In the part of the world we live in, there are two competing weather patterns. In the winter, cold air spilling from the Canadian Rockies has us firmly in its grip for most of November through February. In the summer, tropical air pushed up from the Gulf of Mexico keeps us reliably steamy from June through August. In the spring, when these behemoths push one another back and forth like sumo wrestlers, things can get pretty interesting! But it doesn’t take the inevitable tornadoes to keep life interesting here at RAD-Planning.
In this month’s issue of The RADIANT, we bring you our usual broad array of topics, including a review of reasons (that most of us had no idea about) for why PACS software struggled, mightily, to keep up with hospitals’ expectations, and why it has started getting better.
And do you remember the feature in the last issue about the hospital and their architects being sued by radiology techs over a claimed lack of radiation shielding? Well we have a follow up for you with the latest developments.
Also, make sure you return for our next issue because we are working on a feature inspired by questions from you, our readers, and clients. It will delineate the new design and construction requirements for imaging that arise out of the new Joint Commission Diagnostic Imaging Standards.
In the meantime, I wish you good weather, and pleasant reading!
Precisely at the time when PACS was advancing the fastest, and when the demand was greatest, development of all the leading products was switched off, instantaneously. Instead of the iPhone 5 that you could have had, you were trapped with an old 'brick' phone.…
Designers' Role In Preventing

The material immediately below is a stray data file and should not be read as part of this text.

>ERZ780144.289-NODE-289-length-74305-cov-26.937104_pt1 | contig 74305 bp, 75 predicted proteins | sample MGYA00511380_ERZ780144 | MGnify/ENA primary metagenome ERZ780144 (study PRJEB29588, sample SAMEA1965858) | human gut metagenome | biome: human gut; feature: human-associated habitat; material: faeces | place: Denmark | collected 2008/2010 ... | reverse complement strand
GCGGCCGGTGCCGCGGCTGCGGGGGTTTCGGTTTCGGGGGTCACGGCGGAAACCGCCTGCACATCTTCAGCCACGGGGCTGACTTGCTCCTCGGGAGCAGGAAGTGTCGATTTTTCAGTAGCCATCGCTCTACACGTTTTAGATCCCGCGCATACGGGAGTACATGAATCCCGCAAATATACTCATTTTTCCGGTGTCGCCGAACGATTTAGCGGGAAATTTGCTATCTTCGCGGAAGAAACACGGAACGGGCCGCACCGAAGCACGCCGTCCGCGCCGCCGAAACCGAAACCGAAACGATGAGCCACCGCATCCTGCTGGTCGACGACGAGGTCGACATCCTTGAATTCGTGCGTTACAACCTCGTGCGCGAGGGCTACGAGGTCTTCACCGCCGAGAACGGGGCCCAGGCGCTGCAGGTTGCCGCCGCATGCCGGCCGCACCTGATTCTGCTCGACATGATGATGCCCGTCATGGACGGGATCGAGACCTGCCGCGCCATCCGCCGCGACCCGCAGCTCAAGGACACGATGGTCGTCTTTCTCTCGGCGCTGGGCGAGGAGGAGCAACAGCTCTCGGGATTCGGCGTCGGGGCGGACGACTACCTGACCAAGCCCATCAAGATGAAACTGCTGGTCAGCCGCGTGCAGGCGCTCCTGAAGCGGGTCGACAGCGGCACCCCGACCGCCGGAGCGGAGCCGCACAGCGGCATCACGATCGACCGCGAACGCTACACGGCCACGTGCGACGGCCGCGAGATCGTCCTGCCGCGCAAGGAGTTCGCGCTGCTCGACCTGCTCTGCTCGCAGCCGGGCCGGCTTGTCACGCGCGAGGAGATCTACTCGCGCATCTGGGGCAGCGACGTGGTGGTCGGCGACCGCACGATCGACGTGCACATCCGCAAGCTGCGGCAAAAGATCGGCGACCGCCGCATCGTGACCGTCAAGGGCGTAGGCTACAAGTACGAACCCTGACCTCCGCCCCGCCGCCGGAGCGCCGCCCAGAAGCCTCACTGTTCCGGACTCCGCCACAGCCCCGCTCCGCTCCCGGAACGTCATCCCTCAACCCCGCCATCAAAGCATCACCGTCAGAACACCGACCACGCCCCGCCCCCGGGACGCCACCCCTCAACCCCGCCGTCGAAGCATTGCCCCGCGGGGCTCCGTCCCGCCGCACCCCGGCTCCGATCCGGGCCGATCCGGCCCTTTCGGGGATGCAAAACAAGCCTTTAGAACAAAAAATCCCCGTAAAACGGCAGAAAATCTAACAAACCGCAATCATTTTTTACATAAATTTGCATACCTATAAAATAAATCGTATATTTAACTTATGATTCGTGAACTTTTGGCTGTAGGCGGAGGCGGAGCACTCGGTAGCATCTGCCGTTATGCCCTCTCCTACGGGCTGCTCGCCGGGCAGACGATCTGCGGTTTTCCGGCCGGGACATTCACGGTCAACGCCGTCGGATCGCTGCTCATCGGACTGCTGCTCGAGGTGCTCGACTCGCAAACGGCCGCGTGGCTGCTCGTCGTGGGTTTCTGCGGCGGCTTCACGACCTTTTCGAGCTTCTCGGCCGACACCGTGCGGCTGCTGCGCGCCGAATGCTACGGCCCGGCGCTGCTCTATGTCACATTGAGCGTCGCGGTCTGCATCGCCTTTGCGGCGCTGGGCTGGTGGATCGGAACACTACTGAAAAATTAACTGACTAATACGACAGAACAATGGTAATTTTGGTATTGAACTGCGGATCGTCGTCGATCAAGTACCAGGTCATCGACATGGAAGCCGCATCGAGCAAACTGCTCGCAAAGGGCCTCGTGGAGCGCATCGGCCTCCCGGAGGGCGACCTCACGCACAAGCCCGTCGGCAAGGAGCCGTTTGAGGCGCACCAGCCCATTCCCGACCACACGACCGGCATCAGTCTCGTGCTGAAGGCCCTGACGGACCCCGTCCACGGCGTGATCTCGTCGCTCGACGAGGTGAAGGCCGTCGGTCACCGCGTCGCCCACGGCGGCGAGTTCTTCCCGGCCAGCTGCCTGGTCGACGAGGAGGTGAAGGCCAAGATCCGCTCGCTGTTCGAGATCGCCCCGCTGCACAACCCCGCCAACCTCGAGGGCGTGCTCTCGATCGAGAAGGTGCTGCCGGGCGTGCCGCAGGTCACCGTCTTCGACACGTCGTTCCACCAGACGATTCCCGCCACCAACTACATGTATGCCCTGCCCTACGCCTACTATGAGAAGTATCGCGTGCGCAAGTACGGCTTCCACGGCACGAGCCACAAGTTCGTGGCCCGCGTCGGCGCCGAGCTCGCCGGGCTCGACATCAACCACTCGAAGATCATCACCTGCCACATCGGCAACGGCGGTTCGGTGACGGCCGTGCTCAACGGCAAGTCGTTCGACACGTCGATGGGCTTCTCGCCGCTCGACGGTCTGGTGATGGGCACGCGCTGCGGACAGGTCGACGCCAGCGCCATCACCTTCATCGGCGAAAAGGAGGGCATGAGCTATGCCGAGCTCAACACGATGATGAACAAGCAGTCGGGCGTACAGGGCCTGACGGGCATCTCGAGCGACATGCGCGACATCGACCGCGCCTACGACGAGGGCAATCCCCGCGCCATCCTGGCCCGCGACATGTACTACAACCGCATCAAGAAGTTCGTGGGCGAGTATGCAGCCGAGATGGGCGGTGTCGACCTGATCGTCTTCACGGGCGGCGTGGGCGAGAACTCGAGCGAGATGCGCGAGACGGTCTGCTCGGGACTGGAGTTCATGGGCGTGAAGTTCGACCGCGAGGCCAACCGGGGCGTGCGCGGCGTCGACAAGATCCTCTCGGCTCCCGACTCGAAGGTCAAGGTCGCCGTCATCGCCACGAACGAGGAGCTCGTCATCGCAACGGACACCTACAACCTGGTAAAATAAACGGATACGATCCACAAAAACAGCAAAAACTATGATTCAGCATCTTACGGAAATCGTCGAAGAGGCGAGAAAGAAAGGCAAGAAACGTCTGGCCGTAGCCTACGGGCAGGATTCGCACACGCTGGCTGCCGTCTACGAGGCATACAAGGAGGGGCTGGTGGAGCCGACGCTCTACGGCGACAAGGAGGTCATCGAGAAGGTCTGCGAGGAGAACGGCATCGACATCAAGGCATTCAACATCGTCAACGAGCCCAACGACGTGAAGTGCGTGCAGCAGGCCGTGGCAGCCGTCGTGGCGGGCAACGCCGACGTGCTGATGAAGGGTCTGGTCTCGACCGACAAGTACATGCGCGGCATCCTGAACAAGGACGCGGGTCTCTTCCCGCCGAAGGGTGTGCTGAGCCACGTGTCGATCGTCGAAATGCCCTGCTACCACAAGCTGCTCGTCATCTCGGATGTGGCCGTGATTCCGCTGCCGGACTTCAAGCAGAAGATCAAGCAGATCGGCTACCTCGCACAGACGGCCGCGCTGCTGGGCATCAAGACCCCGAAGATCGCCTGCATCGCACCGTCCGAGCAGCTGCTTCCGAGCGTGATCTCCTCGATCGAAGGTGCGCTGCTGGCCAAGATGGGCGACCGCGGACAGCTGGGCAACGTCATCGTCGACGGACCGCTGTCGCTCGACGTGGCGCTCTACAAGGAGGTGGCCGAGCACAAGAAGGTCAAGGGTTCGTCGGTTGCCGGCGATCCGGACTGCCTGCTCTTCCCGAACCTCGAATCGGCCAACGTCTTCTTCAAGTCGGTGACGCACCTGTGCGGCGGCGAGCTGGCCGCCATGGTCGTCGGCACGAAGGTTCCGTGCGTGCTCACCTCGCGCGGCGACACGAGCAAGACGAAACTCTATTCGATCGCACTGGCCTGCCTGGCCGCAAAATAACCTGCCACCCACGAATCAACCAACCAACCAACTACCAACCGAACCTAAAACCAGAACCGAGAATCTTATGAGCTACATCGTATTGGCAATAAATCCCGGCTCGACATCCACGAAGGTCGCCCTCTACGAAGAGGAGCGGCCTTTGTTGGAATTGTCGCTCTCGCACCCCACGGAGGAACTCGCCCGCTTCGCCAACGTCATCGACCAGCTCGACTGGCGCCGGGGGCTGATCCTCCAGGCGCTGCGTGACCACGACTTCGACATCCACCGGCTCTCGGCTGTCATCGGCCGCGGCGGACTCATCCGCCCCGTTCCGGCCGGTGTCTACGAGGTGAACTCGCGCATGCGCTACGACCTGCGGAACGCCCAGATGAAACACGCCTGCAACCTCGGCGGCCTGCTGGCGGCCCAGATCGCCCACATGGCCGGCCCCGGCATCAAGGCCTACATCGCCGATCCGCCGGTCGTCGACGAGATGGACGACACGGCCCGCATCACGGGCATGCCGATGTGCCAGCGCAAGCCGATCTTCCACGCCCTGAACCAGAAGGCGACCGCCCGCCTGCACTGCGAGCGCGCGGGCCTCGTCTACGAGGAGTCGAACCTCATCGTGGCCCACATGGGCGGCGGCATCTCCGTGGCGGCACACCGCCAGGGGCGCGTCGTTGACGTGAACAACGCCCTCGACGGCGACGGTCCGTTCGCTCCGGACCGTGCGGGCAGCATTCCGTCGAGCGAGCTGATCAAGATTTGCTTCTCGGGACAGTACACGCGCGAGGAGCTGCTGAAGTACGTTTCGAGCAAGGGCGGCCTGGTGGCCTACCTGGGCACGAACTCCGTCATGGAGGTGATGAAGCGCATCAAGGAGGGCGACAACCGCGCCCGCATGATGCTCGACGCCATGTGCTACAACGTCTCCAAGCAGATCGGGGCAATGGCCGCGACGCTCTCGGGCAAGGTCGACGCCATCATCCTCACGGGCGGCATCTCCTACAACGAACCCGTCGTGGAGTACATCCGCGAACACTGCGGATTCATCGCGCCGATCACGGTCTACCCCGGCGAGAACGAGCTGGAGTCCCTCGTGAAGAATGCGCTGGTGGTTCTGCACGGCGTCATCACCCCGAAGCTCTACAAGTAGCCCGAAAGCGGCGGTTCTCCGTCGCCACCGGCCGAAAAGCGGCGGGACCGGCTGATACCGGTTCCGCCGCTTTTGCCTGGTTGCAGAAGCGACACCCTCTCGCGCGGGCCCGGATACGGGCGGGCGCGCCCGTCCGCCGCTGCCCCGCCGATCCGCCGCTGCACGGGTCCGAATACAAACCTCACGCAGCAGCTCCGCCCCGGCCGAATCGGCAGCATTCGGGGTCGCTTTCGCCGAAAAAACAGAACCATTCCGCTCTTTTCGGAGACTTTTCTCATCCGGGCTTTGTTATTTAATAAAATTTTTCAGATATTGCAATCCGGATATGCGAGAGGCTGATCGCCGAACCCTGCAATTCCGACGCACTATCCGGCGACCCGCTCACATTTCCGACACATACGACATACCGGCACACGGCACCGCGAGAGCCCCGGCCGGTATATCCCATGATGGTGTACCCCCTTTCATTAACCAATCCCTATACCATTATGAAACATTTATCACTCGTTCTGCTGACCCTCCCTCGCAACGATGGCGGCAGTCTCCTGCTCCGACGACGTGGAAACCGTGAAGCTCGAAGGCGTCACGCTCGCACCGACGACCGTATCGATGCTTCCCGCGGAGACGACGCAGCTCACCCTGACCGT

MRI safety, including projectile safety, is fundamentally an operational concern. But the fact that the daily responsibility falls to staff in no way diminishes the importance of the MRI facility designer. He / she must plan facilities that understand and accommodate not only the basic technical requirements of the MRI scanner, but also the operational and safety needs of a facility to support best practices...
Detectors & Direction:
Siting Nuclear Medicine Equipment
Too many nuclear medicine equipment site designs are ‘cut and paste’ of a prior scanner room, or from the vendor’s ‘typical’ layouts,’ without another thought. Even if directly duplicating a prior design was OK (it’s not), and even if everything was acceptable about the configuration of the equipment-dependent spaces (scanner room, control room, and system component room), successful nuclear medicine suites depend on the arrangement and composition of rooms beyond these three rooms...
In our prior issue of The RADIANT, we included an article on a lawsuit filed on behalf of five radiologic technologists against Methodist Medical Center of Oak Ridge, TN, and Covenant Health. The technologists claim that they were over-exposed to ionizing radiation because the walls around X-ray equipment were not provided with appropriate shielding...
Featured Designer - Robert Junk
From what we see, again and again it is demonstrated to us that the firm name doesn't matter, except when everyone in a firm is there because of their specific expertise. RAD-Planning doesn't offer world-class bed-tower designs, or unparalleled cafeterias, or blindingly efficient central processing areas, or helipads, or morgues... The firm - through all of its personnel - focuses on radiology, nuclear medicine, and radiation therapy.
So, having said that the firm name doesn't count (for much), we thought we'd provide you with a bit more insight into who the individuals within RAD-Planning are...